Suppliers see opportunity in new heavy-duty truck rule

Note: This blog was originally posted in February 2014.

By Roger Kerson

Is environmental regulation bad for business? Not necessarily, say firms that supply the heavy truck industry, which is now gearing up for new fuel standards recently announced by President Obama that will reduce truck emissions and increase fuel efficiency.

Major domestic auto parts suppliers like Eaton are making components that help truck manufacturers meet requirements for heavy trucks issued in 2011 by the Environmental Protection Agency (EPA) and the National Highway Traffic Safety Administration (NHTSA).

While these components save truckers fuel, they’re also benefiting businesses and creating jobs across the auto industry.

“We view regulation as beneficial for our business,” says James Michels, manager of business communications for the Eaton Vehicle Group. “It allows us to showcase our innovation. We’re very involved in helping our customers achieve compliance with new regulations through new technologies, and new ways of looking at longstanding common components.”

Eaton makes automatic transmissions that use microprocessors to ensure vehicles operate in the most efficient gear range. Using Eaton’s new transmission, companies report efficiency gains as high as 1.5 miles per gallon – a significant improvement, since 18-wheel tractor trailers typically achieve just 6.5 miles per gallon.

The federal Heavy-Duty National Program – the first-ever mileage and emissions regulations for large-scale vehicles – covers model years 2014 through 2018 and requires annual improvements for tractor trailers, delivery vans, construction trucks and other vehicles, depending on size and weight. The initiative is projected to reduce U.S. fuel consumption by 530 million barrels of oil and save truck operators $50 billion in fuel costs during the five years the regulations are in effect.

In February 2014, President Obama announced a timetable for a second round of regulations, which will require further improvements for trucks built in 2019 and beyond.

BaileyTrucking

Photo courtesy of Bailey Trucking

Stakeholders weigh in

Eaton isn’t the only company whose business benefits from fuel efficiency standards. Mitch Greenberg is the chief commercial officer for SmartTruck Systems, a Greenville, S.C.-based company that sells an aerodynamic foil that fits underneath the body of the 48- to 53-foot trailers used by long-haul truckers.

Greenberg said that by improving air flow and reducing aerodynamic drag, the company’s foil, called UnderTray, delivers fuel efficiency gains of as much as 5.5 to 10 percent.

A truck without aerodynamic enhancements operates as if it were carrying a huge parachute in back of the vehicle, Greenberg said. Uncorrected air flow creates a low-pressure zone that, in effect, pulls the truck backward.

Founded by engineers from the aerospace and motor sports industries, SmartTruck Systems is just three years old. But state-level fuel standards have quickly led to an increase in demand for its fuel-efficient foils.

For example, greenhouse gas regulations adopted by the California Air Resources Board (CARB) require all trucks entering California to be equipped with aerodynamic improvements for their trailers. Since most large truck fleets do business in California, a hub for U.S. domestic and international freight, UnderTray and other aerodynamic products are in high demand.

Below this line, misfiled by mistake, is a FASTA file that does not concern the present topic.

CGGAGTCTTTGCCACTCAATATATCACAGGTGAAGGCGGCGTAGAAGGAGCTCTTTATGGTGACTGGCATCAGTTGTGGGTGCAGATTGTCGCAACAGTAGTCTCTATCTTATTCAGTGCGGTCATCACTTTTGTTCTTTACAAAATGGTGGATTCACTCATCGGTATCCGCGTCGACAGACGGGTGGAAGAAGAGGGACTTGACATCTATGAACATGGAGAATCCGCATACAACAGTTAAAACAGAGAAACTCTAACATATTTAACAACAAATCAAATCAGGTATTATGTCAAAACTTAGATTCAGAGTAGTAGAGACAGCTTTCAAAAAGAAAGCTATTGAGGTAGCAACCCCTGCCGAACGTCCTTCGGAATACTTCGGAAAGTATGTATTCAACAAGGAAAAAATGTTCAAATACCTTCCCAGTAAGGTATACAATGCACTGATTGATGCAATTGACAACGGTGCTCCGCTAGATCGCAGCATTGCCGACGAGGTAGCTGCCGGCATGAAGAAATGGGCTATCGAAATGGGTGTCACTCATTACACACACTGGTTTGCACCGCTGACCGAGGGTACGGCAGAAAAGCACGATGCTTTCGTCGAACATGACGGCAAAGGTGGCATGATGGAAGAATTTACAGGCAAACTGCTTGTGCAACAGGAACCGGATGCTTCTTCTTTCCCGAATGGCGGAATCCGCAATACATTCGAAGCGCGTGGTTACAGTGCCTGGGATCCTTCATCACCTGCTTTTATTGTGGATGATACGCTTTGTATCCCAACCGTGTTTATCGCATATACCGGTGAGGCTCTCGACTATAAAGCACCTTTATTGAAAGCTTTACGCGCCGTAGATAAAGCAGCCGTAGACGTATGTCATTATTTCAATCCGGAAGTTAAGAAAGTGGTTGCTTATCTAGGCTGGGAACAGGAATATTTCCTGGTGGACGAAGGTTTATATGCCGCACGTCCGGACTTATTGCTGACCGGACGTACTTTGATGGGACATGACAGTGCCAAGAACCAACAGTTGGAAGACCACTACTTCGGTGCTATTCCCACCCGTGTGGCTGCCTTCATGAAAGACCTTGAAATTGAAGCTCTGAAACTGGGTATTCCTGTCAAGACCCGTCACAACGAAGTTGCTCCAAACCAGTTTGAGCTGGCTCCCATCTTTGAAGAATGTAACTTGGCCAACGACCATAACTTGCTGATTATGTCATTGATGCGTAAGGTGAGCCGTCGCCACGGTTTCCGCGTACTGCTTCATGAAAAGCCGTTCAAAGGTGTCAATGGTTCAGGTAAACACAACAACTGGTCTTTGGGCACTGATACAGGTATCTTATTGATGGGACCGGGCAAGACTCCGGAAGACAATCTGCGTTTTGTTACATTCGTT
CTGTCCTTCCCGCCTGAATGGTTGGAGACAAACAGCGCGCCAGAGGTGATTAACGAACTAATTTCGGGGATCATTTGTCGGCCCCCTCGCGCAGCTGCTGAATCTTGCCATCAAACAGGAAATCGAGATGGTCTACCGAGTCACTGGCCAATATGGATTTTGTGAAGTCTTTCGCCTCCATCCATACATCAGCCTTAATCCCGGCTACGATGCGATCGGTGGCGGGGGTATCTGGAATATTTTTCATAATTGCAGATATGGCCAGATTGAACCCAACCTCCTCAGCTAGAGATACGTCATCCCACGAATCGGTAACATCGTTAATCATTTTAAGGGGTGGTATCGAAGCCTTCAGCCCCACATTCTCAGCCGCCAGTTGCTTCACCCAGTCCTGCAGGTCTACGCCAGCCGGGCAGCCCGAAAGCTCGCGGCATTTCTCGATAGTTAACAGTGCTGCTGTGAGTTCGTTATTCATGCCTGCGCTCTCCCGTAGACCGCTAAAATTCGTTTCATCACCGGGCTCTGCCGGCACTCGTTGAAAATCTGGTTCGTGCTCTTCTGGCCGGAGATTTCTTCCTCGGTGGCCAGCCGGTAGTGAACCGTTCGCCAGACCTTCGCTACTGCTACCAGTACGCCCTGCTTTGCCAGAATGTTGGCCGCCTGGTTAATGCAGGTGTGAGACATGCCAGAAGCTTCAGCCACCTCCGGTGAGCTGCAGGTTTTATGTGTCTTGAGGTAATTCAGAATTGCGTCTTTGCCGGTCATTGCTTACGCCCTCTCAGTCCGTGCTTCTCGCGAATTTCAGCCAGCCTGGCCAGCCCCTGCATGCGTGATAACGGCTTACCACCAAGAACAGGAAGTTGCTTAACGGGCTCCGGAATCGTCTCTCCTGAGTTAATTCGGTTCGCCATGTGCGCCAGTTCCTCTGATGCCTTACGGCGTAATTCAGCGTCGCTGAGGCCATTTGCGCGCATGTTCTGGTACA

Smart Truck chart

Courtesy of SmartTruck Systems

Growing sales, growing jobs

So far, SmartTruck Systems has sold 35,000 UnderTray installations. The company’s staff handles research and development, prototyping, design, and sales. Manufacture of the polyethylene foils is sourced to companies in Georgia and Oklahoma, supporting additional jobs. The company also buys components from more than a dozen metal fabricators and metal coating companies in and around Greenville.

While current federal truck regulations for 2014 through 2018 don’t cover trailers – instead focusing only on improvements in tractors and engines – that may change down the road, and new federal regulations could create even more demand for aerodynamic products.

“There’s a consideration,” says Greenberg, “to include trailers in what they’re calling the Phase 2” of heavy-duty truck regulations. “Our opinion would be that a program would make sense, provided that the return on investment for the fleets are sensible.”

Pushing new, costly technologies too quickly, he points out, means that many operators will avoid purchasing new equipment and leave older trucks on the road for longer, with no gain in fuel efficiency.

“EPA and NHTSA do a good job of that, a good balance of pushing the envelope [while allowing for] an appropriate rate of fleet turnover,” he said.

Greenberg said the truck industry is going to see a dramatic increase in innovation in coming years.

“There are regulatory drivers, coupled with the expected price of diesel fuel. Fuel is the number one cost for fleet operators, so they have every incentive to improve,” he said.

Greenberg said his company plans to participate in the next round of rule-making.

“We’ve talked with EPA,” he said. “EPA and NHTSA have done a good job in communicating with all the stakeholders, making sure we know the lay of the land.”